The Supreme Court of Canada will once again be looking at the issue of which members of the workforce should have the protection of human rights legislation.

On October 13, 2016, the Supreme Court granted leave to appeal in British Columbia Human Rights Tribunal v. Edward Schrenk (“Schrenk”),1 a case that questions how far the scope of the BC Human Rights Code should extend when individuals are not in traditional employee-employer relationships.

In Schrenk, the complainant, Mohammadreza Sheikhzadeh-Mashgoul, was a civil engineer who was assigned to work on a construction project. While working on-site, he was subjected to derogatory comments about his place of origin, religion and purported sexual orientation by Edward Schrenk, a site foreman who was the employee of the project’s contractor, Clemas Contracting Ltd. (“Clemas”). Mr. Sheikhzadeh-Mashgoul complained about Mr. Schrenk to Clemas, who eventually removed him from the site and terminated his employment.

Clemas was not Mr. Sheikhzadeh-Mashgoul’s employer, and the two men were not technically co-workers. Nonetheless, Mr. Sheikhzadeh-Mashgoul filed a complaint with the BC Human Rights Tribunal against both Mr. Schrenk and Clemas alleging discrimination regarding his employment.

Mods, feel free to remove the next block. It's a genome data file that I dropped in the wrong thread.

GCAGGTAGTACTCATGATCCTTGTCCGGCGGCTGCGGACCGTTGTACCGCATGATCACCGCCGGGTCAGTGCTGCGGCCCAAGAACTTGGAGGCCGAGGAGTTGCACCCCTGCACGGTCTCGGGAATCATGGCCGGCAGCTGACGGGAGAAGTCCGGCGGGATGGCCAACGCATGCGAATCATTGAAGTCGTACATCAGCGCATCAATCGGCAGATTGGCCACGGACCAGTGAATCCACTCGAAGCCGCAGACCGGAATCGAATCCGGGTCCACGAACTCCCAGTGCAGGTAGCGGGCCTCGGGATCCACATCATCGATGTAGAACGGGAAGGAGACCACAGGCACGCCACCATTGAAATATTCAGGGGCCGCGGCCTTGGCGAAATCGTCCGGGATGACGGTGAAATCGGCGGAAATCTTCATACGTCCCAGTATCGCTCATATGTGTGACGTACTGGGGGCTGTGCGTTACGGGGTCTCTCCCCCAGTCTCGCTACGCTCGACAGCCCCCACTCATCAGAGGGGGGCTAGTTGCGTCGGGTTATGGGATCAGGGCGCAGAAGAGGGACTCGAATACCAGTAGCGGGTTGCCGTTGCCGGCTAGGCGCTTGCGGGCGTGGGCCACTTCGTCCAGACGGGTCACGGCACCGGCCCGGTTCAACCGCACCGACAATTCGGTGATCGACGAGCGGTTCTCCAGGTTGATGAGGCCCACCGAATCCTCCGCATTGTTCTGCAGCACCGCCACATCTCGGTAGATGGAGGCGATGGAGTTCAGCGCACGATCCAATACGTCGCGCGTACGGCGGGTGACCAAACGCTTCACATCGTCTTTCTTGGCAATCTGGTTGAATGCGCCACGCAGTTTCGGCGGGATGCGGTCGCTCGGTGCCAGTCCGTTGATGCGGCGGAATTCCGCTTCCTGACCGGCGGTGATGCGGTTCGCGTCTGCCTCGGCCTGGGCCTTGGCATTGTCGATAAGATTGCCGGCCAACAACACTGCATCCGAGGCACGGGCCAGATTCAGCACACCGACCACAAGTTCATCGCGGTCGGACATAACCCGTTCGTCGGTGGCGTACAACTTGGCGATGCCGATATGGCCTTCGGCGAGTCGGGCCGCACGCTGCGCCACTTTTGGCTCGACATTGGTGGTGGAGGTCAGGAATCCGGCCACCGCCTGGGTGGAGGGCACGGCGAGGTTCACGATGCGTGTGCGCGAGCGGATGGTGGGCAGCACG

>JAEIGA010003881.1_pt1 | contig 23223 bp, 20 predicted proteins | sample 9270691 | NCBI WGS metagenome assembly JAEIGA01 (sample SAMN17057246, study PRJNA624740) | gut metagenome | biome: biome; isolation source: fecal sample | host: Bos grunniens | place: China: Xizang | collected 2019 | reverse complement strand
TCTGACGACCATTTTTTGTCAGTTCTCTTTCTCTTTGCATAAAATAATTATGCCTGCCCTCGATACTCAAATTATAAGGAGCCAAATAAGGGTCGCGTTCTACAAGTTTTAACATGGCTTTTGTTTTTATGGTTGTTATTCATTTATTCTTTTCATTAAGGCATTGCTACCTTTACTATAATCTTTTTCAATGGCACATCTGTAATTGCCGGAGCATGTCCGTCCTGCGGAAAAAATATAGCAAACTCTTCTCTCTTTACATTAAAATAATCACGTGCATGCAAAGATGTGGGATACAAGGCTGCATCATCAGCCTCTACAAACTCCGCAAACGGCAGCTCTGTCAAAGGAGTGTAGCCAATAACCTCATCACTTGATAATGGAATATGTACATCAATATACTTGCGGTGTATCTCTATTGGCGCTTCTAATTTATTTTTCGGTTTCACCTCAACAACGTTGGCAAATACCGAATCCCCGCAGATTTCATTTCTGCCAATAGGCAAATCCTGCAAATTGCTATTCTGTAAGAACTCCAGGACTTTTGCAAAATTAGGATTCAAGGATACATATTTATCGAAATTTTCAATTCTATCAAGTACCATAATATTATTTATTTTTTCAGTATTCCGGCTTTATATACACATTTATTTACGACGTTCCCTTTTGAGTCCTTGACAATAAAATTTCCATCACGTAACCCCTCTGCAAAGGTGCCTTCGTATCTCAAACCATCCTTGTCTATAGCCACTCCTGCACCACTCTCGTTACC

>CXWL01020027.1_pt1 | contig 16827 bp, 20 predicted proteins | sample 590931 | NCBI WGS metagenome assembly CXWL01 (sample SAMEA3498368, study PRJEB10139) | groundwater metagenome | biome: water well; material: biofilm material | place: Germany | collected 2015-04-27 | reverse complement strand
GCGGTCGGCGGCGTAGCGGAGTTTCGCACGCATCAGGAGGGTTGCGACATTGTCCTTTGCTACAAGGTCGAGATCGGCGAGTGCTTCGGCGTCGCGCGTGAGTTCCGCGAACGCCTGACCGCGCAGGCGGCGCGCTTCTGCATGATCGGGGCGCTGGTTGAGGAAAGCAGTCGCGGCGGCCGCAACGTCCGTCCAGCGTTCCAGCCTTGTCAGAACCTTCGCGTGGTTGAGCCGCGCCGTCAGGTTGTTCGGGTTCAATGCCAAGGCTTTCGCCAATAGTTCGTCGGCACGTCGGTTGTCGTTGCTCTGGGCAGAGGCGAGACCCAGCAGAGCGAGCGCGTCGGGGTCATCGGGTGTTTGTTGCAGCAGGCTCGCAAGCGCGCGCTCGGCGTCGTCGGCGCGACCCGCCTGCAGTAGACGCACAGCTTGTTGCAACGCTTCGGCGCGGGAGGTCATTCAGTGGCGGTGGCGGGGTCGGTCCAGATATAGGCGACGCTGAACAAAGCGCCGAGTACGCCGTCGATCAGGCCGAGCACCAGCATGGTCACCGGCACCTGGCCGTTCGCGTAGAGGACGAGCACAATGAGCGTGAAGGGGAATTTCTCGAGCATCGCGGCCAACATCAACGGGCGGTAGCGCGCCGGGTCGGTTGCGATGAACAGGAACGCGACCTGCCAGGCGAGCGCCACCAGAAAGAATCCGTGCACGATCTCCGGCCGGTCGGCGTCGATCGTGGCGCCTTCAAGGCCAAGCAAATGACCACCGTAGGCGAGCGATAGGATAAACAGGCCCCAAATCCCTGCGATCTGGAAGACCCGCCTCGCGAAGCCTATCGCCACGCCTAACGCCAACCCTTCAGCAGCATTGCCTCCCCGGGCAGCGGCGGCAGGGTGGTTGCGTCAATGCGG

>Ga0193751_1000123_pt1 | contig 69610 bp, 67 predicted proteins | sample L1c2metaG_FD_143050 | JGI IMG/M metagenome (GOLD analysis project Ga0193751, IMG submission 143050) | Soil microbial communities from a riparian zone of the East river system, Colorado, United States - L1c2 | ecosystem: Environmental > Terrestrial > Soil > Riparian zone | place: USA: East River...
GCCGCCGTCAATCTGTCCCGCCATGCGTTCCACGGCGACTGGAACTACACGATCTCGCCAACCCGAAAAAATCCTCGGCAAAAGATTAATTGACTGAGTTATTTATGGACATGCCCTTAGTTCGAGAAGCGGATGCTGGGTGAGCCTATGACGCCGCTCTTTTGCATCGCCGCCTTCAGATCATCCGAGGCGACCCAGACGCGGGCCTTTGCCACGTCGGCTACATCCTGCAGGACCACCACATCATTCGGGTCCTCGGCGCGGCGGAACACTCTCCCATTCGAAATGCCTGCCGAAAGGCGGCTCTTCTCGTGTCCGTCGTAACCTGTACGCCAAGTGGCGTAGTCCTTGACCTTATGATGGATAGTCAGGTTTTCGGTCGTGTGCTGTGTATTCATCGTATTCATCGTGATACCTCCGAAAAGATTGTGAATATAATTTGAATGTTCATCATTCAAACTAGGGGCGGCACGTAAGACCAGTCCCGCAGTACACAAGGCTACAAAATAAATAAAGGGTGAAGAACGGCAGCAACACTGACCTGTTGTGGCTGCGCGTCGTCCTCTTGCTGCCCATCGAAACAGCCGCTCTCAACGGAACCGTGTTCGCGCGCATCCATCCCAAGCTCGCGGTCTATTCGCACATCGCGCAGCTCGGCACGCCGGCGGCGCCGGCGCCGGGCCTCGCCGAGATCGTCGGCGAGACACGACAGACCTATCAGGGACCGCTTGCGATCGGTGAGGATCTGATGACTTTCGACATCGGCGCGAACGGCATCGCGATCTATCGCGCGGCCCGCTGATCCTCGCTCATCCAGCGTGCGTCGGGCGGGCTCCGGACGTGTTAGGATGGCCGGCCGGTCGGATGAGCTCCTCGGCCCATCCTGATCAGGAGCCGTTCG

Both Mr. Schrenk and Clemas objected to the BC Human Rights Tribunal having jurisdiction to hear the complaint on the basis that the complainant did not have an employment relationship with either of them. The Tribunal rejected this argument. Instead, it found that any discrimination suffered “regarding employment” can attract the protection of the Code, and that the legislation should not be so narrowly construed so as to only apply to traditional employee-employer relationships.

The BC Court of Appeal reversed the Tribunal’s decision on jurisdiction, finding that Mr. Sheikhzadeh-Mashgoul was not entitled to the protections of the Code. Key to the Court of Appeal’s decision was the issue of control: it found that the Code only applied when a respondent was in a position to “force the complainant to endure [the discrimination] as a condition of his employment.” In this case, neither Schrenk nor Clemas had this kind of power or control over the complainant. This finding will now be considered by the Supreme Court of Canada.

The Supreme Court last considered the application of human rights protections to non-traditional employment relationships in McCormick v. Fasken Martineau DuMoulin LLP.2 In that decision, the Court narrowed the scope of applicability when it held that a partner of a law firm was not, for the purposes of having the protection of human rights legislation, an employee of the firm.

If the Supreme Court upholds the BC Court of Appeal’s decision in Schrenk, it will put further limits on which individuals are entitled to the protection of human rights legislation while at work. The Court’s decision, which will likely be issued sometime in 2017, will be particularly important in multi-employer workplaces, such as construction sites and workplaces that have a mix of contractors and employees.